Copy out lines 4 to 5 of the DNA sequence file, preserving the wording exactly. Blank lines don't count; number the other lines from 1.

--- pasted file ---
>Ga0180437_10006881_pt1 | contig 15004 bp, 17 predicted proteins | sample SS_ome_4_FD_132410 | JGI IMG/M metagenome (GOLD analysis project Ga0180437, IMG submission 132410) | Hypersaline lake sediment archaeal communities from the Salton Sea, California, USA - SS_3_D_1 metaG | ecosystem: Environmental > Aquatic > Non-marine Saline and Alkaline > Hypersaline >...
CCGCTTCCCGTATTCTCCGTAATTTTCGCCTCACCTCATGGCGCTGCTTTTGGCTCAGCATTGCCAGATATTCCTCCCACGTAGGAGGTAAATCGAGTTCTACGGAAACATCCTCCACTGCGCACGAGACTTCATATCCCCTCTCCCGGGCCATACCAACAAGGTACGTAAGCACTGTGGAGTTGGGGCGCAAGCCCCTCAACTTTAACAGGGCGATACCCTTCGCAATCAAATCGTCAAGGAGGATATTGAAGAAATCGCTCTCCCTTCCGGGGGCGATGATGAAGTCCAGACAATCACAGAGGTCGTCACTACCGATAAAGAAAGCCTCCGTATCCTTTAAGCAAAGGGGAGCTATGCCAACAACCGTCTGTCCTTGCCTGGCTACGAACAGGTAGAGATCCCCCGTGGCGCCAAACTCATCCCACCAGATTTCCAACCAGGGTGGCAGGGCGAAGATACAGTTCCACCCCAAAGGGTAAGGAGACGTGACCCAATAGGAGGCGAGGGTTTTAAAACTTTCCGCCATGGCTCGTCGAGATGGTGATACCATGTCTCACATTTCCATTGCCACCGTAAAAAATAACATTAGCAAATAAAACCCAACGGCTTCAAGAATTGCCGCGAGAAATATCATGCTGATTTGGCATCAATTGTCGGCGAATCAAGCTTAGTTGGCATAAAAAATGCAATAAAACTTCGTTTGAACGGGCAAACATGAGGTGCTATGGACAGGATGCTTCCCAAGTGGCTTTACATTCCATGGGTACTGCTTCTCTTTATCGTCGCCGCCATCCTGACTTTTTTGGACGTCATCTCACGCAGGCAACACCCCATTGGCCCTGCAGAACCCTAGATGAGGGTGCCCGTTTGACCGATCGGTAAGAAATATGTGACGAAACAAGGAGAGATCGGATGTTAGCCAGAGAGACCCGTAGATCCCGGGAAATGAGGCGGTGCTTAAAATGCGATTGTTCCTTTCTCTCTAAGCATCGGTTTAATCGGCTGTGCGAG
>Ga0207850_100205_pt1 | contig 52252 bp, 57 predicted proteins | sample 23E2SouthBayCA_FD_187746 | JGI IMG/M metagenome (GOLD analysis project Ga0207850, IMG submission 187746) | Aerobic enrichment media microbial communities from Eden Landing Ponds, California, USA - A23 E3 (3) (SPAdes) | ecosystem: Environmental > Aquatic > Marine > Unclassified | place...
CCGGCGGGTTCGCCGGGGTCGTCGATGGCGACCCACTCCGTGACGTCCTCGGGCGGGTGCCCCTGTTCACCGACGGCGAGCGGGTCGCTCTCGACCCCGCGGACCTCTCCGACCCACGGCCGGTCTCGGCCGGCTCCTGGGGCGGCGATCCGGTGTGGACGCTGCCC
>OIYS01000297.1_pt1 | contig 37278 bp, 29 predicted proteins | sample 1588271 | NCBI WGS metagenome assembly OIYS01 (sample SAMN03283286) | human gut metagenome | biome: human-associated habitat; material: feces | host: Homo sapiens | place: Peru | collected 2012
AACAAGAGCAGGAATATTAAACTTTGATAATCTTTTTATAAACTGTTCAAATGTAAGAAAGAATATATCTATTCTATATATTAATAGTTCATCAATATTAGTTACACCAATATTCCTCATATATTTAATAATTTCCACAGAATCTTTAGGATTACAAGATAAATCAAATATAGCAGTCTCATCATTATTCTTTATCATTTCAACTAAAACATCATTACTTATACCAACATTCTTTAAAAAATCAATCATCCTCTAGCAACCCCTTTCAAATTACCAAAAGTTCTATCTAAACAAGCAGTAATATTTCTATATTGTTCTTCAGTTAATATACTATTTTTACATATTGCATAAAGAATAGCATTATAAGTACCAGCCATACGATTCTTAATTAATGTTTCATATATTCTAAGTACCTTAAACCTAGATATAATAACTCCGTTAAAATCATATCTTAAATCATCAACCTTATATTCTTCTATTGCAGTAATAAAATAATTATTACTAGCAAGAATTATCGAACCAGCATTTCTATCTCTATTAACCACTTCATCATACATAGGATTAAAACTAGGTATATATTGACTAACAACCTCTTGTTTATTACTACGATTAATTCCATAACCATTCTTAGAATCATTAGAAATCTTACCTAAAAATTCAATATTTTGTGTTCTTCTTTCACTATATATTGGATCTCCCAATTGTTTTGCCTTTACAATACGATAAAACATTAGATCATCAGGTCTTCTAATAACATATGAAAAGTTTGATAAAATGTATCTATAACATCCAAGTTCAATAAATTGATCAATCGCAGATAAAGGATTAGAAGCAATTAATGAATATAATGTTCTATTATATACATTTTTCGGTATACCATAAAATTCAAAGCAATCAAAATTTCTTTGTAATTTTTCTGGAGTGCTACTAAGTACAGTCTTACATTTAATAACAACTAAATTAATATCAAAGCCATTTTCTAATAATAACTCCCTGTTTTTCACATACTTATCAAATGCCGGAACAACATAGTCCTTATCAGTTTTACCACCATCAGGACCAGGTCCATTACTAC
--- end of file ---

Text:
CCGGCGGGTTCGCCGGGGTCGTCGATGGCGACCCACTCCGTGACGTCCTCGGGCGGGTGCCCCTGTTCACCGACGGCGAGCGGGTCGCTCTCGACCCCGCGGACCTCTCCGACCCACGGCCGGTCTCGGCCGGCTCCTGGGGCGGCGATCCGGTGTGGACGCTGCCC
>OIYS01000297.1_pt1 | contig 37278 bp, 29 predicted proteins | sample 1588271 | NCBI WGS metagenome assembly OIYS01 (sample SAMN03283286) | human gut metagenome | biome: human-associated habitat; material: feces | host: Homo sapiens | place: Peru | collected 2012